Ceiling seal with a dragon



14th-15th centuries

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Tablet with a red background sprinkled with small white notes. Practically all the space is occupied by a winged dragon of greenish hues, with a ferocious attitude, contorted head and twisted tail. The ears and tail protrude slightly from the background, towards the unpainted margins intended for fitting in the ceiling structure, probably indicating the painter's instinct when finishing the animal's forms. The piece presents clear limitations in the drawing, despite a certain volumetric intention manifested through a series of very linear brushstrokes. The dragon is one of the most emblematic medieval beasts and during the Middle Ages it takes on the popularly known monstrous form; before it was represented rather as a huge snake, a beast that in fact shares its evil nature. In medieval bestiaries it is explained that the dragon's strength is not in its teeth but in its tail, which it uses to suffocate its victims, a sign of the diabolical lie. This kind of animalistic representations, which often hybridize reality with the imaginary, are frequently found in the painted wooden ceilings in southern France and Catalonia, sometimes as simply decorative motifs, in certain contexts with symbolic values similar to the one expressed. Not knowing its origin, any speculation in this sense is risky; we only know that the object entered the MEV in 1919.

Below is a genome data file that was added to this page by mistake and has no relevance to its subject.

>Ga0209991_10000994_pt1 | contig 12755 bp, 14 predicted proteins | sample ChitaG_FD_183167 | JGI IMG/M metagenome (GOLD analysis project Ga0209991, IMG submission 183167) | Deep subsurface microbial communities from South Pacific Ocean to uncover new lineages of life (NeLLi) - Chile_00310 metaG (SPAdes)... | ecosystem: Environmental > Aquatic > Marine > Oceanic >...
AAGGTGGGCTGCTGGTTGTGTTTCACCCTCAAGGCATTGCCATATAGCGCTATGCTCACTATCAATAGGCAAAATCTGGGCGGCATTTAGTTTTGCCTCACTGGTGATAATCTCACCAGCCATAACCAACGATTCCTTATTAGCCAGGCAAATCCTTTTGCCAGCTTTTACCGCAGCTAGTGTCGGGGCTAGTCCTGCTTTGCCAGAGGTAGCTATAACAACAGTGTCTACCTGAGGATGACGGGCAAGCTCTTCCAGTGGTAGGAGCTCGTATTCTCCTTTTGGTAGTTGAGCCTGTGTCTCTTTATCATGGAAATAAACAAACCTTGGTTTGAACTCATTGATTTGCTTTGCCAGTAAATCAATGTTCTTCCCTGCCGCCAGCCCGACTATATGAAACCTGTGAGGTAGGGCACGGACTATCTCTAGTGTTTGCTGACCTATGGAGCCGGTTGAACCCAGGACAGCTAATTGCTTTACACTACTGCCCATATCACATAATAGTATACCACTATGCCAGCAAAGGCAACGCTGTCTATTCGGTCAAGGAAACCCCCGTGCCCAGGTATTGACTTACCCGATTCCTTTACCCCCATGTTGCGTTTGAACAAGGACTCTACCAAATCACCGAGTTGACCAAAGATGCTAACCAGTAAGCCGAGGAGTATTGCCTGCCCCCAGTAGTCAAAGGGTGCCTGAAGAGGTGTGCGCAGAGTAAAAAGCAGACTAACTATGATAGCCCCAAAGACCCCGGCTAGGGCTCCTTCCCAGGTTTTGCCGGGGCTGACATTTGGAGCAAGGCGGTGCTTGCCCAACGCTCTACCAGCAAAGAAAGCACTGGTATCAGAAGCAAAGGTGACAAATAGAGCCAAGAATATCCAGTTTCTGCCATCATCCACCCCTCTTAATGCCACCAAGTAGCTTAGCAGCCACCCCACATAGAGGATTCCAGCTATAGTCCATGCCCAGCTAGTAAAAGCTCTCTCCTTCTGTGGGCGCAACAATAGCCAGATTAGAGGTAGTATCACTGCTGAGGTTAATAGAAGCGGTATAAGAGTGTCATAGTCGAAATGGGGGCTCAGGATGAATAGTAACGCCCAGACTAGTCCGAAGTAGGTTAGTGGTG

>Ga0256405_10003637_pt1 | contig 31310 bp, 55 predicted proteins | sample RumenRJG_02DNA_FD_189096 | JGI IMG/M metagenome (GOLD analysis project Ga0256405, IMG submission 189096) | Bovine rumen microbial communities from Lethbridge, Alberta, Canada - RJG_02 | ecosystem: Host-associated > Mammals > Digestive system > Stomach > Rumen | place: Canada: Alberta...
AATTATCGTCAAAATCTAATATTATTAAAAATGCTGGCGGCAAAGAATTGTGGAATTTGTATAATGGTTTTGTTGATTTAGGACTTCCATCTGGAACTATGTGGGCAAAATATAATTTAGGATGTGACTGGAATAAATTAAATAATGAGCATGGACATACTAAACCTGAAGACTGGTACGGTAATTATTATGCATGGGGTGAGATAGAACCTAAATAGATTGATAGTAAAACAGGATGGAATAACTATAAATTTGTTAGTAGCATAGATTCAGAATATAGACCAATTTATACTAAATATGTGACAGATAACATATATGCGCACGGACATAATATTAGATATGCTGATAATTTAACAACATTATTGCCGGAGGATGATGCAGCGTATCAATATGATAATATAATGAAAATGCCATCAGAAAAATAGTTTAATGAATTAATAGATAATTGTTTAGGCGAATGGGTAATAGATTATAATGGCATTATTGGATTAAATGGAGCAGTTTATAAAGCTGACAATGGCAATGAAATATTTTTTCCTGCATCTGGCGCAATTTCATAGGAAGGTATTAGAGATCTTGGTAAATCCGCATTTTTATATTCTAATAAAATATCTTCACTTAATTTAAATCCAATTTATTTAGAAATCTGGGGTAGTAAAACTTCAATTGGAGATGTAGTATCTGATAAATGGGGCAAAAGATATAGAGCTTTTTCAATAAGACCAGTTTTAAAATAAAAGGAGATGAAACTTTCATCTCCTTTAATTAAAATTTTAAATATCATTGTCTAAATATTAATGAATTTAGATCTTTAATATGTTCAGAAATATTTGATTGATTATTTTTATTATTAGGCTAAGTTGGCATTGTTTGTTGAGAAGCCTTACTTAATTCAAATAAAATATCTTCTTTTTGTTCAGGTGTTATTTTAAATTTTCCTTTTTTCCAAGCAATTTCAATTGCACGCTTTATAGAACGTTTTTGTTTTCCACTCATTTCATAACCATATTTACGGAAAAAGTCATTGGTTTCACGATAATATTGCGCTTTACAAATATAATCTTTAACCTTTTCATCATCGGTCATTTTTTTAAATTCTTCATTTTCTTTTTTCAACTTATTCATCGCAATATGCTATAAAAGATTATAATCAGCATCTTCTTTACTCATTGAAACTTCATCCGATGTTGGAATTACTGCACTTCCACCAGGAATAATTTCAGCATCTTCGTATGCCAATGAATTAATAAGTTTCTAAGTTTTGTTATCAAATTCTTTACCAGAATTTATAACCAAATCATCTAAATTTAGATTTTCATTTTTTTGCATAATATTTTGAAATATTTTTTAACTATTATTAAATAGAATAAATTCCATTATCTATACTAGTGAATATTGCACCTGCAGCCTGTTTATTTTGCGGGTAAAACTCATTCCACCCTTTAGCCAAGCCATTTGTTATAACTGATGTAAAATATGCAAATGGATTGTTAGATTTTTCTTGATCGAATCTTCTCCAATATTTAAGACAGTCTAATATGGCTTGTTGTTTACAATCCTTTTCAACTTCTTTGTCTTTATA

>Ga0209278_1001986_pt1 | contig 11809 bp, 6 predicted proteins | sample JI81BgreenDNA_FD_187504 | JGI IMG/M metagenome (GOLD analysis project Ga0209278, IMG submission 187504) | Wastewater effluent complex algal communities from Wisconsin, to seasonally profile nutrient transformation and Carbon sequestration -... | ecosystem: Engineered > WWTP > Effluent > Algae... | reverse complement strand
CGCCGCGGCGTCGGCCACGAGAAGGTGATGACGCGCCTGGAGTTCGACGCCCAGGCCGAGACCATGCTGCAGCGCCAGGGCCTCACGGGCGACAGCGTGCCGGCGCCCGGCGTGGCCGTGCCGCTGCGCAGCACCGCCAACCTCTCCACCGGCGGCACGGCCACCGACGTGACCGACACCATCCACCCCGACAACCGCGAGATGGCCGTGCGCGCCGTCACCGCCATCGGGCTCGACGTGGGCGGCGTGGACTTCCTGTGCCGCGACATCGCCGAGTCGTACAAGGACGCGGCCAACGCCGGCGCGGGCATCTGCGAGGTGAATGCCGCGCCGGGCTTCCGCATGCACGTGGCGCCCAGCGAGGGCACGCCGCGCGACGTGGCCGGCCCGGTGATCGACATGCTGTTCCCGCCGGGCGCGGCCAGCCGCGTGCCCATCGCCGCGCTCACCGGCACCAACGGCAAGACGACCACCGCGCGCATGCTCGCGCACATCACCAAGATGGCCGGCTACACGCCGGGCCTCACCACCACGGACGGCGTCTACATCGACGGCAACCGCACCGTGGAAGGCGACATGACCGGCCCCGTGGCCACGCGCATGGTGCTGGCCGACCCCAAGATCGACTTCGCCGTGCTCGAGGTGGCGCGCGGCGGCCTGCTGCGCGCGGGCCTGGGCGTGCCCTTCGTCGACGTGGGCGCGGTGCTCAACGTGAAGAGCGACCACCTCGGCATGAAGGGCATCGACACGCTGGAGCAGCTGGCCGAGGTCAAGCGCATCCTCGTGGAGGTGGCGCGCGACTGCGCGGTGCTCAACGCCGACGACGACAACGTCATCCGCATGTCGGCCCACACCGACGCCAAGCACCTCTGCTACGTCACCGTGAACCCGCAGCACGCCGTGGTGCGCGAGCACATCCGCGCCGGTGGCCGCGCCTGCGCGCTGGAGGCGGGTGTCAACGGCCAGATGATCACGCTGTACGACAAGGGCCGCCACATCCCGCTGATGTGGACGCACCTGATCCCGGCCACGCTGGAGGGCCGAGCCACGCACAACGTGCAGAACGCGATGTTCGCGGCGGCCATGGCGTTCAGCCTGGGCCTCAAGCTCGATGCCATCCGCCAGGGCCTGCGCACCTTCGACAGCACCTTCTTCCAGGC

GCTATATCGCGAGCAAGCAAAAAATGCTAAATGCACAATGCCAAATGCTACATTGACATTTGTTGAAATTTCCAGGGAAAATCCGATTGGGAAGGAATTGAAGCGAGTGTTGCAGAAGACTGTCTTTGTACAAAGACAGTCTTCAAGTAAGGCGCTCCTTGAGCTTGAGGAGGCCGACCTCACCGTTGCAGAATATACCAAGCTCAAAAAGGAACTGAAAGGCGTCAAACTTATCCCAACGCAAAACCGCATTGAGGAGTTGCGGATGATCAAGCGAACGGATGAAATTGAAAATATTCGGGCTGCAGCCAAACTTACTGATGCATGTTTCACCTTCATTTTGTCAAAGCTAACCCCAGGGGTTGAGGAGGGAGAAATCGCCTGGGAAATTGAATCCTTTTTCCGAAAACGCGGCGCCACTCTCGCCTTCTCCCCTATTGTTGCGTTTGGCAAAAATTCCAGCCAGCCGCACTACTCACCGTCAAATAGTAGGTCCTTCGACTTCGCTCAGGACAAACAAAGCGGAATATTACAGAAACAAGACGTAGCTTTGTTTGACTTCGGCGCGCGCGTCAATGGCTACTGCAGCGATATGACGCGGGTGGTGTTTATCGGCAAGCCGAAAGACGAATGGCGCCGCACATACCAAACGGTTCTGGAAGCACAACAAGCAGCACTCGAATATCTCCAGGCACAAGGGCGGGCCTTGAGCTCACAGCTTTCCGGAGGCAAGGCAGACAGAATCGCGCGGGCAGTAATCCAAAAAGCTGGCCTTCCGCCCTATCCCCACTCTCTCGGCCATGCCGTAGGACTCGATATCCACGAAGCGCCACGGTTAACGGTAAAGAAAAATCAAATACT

Judit Verdaguer Serrat, Marc Sureda Jubany

Llegir més


Room22 ,Floor2

18 Leather

19 Gold, Silver and Metalworking Arts

20 Forge Work

21 Ceramics

22 Study Galleries

Detalls de l’obra




14th-15th centuries


Tempera painting on wood


22.3 x 36 cm


Provenance unknown


MEV 5997